Prof receives grant for ovary research

Tomy Hillers

An animal science professor at Iowa State continues her research on ovaries through a $100,000 grant from the National Institutes of Health.

Carolyn Komar, assistant professor of animal science, said she is studying peroxisome proliferator-activated receptors, or PPARs. PPARs influence the ability of a gene to encode, or form, a protein, Komar said.

She said that after being introduced to the factors by a colleague, she started research and found they were also present in the ovary. Her work on the ovaries of animals could someday also be useful in human ovaries.

“I really am not sure what they are doing in the ovary,” she said. “Some of the data I have collected so far, taken together with work by other groups, indicates that they may play a role in cellular metabolism in the ovary.”

By understanding factors involved in the basic functions of the organ, a more complete picture can be created so that genetic abnormalities may be identified, Komar said.

“Since the PPARs can influence gene expression, it is important to understand what genes they are influencing in the ovary,” she said. “When we understand what genes the PPARs regulate, then we can look at whether these genes are involved in ovarian pathologies and, if so, how.”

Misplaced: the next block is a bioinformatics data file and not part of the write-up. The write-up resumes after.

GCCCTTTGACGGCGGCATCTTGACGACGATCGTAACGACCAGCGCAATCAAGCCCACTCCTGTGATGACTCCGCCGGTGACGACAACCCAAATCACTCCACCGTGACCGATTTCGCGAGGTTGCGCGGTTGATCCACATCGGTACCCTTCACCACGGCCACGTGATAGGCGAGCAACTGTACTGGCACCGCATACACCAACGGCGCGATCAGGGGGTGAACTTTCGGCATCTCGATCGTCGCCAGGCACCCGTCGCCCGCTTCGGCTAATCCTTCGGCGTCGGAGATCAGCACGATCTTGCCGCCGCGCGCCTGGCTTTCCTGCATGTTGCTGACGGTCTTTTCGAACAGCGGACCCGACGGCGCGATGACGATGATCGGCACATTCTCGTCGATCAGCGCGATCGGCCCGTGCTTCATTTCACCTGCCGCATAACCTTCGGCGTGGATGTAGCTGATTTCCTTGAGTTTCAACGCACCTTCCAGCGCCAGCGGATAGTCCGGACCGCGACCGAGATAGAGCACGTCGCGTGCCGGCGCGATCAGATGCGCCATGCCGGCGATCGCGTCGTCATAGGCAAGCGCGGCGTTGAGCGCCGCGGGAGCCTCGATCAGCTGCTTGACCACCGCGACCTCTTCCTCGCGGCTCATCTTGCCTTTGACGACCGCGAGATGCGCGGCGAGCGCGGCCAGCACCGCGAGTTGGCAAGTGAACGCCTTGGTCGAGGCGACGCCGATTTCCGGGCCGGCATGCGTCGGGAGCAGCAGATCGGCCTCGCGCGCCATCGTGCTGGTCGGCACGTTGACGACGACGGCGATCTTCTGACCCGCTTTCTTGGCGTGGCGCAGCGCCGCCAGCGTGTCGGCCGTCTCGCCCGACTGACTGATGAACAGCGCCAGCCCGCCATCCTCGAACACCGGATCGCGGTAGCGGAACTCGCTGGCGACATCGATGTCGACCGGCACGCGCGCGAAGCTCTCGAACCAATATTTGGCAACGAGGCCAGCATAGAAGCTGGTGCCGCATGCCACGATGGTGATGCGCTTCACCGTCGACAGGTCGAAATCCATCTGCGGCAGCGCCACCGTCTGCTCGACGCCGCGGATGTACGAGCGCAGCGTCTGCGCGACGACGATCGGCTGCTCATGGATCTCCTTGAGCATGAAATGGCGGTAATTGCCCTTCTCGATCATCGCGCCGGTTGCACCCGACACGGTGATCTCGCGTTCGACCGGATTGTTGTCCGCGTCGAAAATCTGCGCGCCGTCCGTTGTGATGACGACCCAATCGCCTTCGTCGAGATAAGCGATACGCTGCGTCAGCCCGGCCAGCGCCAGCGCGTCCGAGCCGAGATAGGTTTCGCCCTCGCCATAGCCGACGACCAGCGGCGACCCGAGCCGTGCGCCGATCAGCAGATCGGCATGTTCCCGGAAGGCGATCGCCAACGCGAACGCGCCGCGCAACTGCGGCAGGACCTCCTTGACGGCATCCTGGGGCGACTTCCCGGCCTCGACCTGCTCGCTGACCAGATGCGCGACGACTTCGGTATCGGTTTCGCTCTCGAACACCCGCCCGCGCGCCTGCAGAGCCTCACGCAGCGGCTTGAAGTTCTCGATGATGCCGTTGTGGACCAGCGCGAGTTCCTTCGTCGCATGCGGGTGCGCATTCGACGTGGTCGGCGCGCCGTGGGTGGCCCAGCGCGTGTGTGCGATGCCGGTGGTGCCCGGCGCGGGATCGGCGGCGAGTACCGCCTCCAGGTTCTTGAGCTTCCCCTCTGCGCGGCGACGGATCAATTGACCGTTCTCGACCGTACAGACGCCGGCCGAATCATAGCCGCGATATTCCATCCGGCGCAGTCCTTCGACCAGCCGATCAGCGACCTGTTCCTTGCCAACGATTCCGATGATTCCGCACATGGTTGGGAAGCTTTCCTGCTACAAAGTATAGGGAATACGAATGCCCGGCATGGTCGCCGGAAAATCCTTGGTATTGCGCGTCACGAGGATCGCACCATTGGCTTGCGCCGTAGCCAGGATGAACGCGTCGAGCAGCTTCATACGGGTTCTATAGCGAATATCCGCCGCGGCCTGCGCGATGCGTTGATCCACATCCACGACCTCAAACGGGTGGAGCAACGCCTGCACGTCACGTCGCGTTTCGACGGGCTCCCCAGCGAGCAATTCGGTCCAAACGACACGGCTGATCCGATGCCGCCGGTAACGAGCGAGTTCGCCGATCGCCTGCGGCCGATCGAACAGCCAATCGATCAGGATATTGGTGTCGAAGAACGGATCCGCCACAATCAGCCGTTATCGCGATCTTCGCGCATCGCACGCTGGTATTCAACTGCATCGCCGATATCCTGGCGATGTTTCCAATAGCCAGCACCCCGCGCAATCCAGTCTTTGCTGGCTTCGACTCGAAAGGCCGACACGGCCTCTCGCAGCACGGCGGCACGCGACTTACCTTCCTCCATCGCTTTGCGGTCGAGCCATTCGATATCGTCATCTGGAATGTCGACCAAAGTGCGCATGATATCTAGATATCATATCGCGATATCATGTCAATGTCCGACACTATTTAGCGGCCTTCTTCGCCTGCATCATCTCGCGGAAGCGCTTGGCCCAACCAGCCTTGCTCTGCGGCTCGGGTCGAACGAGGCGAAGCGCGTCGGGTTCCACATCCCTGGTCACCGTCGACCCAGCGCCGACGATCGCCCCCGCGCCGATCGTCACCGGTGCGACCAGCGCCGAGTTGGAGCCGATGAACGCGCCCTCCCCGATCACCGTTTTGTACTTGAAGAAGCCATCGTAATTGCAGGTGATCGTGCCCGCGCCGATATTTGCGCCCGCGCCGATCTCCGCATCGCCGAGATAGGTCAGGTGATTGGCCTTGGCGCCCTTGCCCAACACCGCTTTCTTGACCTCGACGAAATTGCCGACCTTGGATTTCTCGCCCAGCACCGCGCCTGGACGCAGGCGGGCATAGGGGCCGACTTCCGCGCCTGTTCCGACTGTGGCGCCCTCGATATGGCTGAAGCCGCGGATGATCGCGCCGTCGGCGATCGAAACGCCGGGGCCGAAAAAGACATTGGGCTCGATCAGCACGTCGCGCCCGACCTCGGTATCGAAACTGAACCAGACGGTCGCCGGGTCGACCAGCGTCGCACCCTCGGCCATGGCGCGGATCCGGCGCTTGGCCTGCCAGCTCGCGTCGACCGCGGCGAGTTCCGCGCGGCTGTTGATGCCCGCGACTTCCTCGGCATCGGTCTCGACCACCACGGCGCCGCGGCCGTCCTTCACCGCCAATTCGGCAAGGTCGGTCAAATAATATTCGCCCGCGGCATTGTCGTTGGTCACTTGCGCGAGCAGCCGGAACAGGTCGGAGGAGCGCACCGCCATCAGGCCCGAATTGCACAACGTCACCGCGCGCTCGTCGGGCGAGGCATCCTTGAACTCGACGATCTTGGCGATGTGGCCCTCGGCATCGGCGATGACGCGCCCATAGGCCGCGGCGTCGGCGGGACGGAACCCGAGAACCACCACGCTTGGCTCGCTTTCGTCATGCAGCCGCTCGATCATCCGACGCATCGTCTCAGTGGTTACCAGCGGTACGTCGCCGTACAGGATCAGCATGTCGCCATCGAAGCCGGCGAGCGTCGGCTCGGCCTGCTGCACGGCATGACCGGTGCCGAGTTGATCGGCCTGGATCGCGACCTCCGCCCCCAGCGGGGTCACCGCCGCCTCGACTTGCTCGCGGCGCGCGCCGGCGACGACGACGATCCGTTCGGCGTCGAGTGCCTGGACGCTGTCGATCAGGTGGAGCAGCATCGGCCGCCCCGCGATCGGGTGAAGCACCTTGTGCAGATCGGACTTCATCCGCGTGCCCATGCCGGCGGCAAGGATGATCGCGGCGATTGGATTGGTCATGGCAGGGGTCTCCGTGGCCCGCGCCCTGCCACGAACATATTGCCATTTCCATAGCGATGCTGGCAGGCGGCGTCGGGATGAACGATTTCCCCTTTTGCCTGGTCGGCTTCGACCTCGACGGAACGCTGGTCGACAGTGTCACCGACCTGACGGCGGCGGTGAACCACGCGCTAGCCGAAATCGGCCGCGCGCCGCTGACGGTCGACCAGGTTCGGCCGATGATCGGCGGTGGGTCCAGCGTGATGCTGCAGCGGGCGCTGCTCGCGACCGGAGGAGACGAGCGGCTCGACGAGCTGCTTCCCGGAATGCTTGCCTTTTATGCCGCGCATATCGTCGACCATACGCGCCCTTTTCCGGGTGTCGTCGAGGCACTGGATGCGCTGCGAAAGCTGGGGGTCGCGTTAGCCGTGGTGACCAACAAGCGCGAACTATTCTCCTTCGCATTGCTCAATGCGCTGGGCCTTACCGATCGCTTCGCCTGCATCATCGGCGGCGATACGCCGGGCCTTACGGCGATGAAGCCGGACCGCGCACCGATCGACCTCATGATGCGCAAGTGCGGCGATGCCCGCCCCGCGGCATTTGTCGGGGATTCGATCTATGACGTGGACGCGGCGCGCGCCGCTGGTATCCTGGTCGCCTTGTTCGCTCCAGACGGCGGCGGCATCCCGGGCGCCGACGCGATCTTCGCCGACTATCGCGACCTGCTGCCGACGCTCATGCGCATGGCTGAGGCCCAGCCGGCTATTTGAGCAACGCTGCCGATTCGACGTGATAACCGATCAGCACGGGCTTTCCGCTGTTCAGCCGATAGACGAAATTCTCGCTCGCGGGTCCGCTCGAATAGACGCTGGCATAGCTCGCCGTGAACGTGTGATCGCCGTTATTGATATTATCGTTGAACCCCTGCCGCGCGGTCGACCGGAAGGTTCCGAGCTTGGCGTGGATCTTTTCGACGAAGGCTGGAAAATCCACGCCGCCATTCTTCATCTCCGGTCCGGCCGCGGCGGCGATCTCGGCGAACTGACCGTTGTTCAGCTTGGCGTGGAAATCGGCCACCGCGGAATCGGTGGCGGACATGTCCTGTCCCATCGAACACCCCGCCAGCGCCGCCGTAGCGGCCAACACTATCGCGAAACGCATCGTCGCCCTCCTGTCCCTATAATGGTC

By regulating the PPARs in turn, Komar hopes to regulate genes involved in ovarian functions. The factors’ roles in other tissues would suggest that they may be related to events associated with Polycystic Ovary Syndrome and ovarian cancer, Komar said.

There are three types of PPARs: alpha, delta and gamma.

Alpha is thought to be responsible for breaking up harmful fats within the bloodstream and gamma is involved in the process of fat cell formation.

“Little is yet known about PPAR delta,” Komar said.

Komar said the award was given to her in July of last year, while she was employed by the medical hospital at the University of Kentucky.

Thane Peterson, director of the Office of Sponsored Programs, said the number of grants given to research at Iowa State by the National Institutes of Health is low.

“Typically these grants are given to colleges with medical hospitals,” Peterson said.